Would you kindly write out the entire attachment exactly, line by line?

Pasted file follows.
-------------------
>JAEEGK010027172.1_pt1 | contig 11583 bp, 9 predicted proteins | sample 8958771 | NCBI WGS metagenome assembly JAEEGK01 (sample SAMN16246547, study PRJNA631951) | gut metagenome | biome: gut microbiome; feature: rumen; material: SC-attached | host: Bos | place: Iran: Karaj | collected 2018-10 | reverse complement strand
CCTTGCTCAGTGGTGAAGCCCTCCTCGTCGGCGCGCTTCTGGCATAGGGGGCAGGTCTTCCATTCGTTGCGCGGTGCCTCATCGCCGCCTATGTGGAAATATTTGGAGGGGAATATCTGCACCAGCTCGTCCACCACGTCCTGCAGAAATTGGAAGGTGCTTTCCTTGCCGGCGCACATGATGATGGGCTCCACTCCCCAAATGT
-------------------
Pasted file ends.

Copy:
>JAEEGK010027172.1_pt1 | contig 11583 bp, 9 predicted proteins | sample 8958771 | NCBI WGS metagenome assembly JAEEGK01 (sample SAMN16246547, study PRJNA631951) | gut metagenome | biome: gut microbiome; feature: rumen; material: SC-attached | host: Bos | place: Iran: Karaj | collected 2018-10 | reverse complement strand
CCTTGCTCAGTGGTGAAGCCCTCCTCGTCGGCGCGCTTCTGGCATAGGGGGCAGGTCTTCCATTCGTTGCGCGGTGCCTCATCGCCGCCTATGTGGAAATATTTGGAGGGGAATATCTGCACCAGCTCGTCCACCACGTCCTGCAGAAATTGGAAGGTGCTTTCCTTGCCGGCGCACATGATGATGGGCTCCACTCCCCAAATGT